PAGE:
Charities: a social enterprise can become registered as a charity if it has been set up for a purely charitable purpose and it meets the stringent requirements of charities legislation. There must be an asset lock in place to ensure that all assets are applied solely for the charitable purpose. One of the biggest benefits of becoming a registered charity is that charities are entitled to a number of very beneficial tax breaks.

Incorporated Entity vs Sole Trader

There are three main reasons for operating a business through an incorporated entity as opposed to operating a business as a sole trader:

• To take advantage of the limited liability nature of some incorporated entities with the result that (absent the directors committing criminal offences or the shareholders giving personal guarantees of the business’s liabilities) the founders will not be personally liable on an insolvency of the business.

• To have the business taxed separately to its owner (applicable to companies but not to limited liability partnerships).

• To raise equity investment using tax relief schemes.

What should you consider before choosing a legal entity?

Before choosing a legal entity you should consider the following questions:

• Is my business selling a packageable product, software or service or is it a means for me (and my fellow founders) to sell our time, experience and knowledge? If the former, in almost all cases a limited company structure will be most appropriate. This is because a limited company is the easiest structure through which to take on investment and also to sell the business. If the latter, increasingly a limited company will be used, but an LLP may be appropriate for tax reasons.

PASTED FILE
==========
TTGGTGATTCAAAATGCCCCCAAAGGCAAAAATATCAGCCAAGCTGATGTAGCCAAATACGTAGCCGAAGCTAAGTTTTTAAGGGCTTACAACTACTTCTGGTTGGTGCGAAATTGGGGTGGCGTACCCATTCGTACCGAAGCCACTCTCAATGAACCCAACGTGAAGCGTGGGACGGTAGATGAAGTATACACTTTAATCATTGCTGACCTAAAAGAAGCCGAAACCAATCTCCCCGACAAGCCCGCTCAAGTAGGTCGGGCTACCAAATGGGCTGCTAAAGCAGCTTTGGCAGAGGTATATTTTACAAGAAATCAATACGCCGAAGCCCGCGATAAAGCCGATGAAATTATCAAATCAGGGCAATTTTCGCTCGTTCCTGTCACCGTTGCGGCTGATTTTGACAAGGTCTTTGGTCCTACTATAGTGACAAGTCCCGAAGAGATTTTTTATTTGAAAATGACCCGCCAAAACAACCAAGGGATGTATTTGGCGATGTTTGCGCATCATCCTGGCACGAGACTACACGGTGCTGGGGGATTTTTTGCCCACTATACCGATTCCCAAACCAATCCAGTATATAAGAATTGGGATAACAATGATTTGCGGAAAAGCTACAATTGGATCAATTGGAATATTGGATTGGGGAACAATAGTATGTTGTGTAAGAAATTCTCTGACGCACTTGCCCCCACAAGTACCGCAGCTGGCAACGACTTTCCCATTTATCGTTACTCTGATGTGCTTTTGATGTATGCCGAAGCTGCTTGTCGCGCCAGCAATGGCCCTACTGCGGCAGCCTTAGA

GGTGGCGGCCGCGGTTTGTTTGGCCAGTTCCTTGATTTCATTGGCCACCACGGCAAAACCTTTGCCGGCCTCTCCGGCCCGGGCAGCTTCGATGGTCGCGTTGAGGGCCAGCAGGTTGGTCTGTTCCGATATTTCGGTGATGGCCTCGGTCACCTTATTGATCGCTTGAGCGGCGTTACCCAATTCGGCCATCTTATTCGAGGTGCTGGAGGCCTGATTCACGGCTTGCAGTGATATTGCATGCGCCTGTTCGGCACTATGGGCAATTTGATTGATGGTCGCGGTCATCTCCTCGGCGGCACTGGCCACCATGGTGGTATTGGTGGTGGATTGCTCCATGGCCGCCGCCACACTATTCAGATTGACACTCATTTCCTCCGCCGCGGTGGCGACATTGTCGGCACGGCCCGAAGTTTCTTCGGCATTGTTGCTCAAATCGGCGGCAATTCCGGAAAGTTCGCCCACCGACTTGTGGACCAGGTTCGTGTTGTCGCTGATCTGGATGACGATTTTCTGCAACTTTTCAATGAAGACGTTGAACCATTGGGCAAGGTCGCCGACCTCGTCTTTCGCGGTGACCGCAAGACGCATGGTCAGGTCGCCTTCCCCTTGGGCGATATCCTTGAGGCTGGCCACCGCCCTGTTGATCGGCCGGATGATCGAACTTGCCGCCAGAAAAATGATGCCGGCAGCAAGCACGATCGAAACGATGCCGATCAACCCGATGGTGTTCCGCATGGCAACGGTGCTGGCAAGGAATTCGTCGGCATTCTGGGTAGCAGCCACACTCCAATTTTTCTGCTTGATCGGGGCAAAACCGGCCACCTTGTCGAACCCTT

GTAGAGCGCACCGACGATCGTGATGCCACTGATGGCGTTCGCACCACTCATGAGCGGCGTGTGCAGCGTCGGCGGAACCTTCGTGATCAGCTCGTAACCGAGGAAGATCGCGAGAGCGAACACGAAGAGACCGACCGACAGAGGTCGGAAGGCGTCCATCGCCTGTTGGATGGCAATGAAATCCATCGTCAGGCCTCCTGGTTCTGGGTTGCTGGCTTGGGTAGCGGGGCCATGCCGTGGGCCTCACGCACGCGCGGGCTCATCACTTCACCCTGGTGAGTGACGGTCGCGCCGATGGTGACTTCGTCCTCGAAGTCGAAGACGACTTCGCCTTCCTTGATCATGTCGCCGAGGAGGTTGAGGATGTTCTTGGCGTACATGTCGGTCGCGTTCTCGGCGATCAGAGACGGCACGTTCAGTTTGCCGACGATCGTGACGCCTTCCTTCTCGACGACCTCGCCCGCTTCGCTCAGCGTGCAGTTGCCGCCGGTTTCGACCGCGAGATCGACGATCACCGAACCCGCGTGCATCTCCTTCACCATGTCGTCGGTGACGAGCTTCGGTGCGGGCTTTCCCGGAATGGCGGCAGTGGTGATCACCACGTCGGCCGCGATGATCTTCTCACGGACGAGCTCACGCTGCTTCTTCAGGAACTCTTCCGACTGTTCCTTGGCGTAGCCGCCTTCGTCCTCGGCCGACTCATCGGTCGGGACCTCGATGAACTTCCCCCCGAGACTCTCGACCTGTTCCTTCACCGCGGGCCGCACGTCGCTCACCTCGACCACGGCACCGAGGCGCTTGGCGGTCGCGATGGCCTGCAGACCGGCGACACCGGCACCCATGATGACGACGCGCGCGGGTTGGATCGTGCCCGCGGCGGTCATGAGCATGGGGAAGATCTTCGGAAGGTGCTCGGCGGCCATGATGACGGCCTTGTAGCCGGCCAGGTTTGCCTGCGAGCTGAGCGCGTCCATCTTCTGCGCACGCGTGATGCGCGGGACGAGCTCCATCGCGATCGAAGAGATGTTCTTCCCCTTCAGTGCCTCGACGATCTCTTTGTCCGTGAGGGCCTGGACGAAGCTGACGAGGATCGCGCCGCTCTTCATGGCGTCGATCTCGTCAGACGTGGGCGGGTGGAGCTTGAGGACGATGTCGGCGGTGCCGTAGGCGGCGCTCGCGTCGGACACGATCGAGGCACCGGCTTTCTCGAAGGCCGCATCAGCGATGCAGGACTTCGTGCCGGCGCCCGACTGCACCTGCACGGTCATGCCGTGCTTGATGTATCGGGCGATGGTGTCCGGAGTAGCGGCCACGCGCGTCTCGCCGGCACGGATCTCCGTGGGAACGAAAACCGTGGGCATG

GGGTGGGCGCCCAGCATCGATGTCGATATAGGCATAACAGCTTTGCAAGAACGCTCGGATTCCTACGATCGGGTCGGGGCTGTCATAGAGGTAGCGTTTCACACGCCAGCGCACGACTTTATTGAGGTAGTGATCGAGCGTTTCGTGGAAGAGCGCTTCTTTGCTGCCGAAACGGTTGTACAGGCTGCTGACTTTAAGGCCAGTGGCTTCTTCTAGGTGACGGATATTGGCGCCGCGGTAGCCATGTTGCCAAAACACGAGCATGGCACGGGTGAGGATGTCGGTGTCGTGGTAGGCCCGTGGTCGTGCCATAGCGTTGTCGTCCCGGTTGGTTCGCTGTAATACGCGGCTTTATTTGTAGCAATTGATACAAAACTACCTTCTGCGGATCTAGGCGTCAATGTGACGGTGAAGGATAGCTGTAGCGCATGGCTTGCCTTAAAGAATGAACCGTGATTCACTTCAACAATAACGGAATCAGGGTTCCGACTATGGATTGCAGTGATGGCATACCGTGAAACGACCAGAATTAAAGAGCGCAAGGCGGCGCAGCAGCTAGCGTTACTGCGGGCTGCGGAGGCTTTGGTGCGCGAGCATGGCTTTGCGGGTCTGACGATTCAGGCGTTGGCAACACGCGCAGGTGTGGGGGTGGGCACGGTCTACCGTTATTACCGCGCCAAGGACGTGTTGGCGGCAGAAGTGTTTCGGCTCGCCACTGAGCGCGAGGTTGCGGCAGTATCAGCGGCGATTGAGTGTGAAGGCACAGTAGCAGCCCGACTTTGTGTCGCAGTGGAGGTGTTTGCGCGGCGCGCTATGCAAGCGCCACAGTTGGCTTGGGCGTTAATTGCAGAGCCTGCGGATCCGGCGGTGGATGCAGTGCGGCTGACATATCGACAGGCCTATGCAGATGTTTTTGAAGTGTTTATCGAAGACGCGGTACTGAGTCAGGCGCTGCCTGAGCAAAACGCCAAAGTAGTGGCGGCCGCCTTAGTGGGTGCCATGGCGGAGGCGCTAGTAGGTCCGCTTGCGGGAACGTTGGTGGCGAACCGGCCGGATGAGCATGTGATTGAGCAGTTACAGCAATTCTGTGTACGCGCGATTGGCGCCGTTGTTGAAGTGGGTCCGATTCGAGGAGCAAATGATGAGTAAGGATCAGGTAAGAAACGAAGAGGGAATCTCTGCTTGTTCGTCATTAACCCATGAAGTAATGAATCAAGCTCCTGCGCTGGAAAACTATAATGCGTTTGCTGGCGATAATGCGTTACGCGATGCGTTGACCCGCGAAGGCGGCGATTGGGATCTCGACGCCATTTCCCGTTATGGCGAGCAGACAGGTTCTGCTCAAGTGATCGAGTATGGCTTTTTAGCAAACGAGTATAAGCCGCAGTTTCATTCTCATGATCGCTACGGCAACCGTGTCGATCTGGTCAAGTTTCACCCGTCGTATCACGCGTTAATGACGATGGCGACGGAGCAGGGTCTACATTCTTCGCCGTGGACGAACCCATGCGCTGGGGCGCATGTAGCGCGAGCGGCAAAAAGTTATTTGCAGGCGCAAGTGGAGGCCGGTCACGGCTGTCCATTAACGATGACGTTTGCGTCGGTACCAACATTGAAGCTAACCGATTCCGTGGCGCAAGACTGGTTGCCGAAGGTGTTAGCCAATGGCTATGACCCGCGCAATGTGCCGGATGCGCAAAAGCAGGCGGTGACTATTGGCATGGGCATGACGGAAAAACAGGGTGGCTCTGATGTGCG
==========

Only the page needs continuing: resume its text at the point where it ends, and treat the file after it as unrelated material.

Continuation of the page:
• Will the business need investment in the future? If it will, and that investment is likely to be equity investment, a limited company is the most suitable structure. The two main tax relief schemes for startups, SEIS and EIS, are both structured around limited companies.

• What is my exit strategy? A limited company is easy to exit – the shareholders simply sell their shares. Exiting an LLP can be more complex and may be less tax efficient.

• Is there any reason why I would want to be taxed personally on the profits of the business? For those taxed outside the UK as well as certain higher rate taxpayers, it might be more tax efficient to operate through an LLP rather than through a limited company. The government announced an increase to dividend tax rates for higher rate taxpayers which may result in more individuals considering an LLP structure.

What other factors should be taken into account?

As a general rule, limited companies are ideal structures for businesses that want to bring on board investment, or commercialise a mass market product or service. Bringing on investment is effected (relatively) simply by issuing shares. SEIS and EIS are designed around limited companies as are VCT and other later stage tax reliefs. Similarly tax incentivised employee option schemes are generally designed around limited companies making them an attractive vehicle for incentivising employees.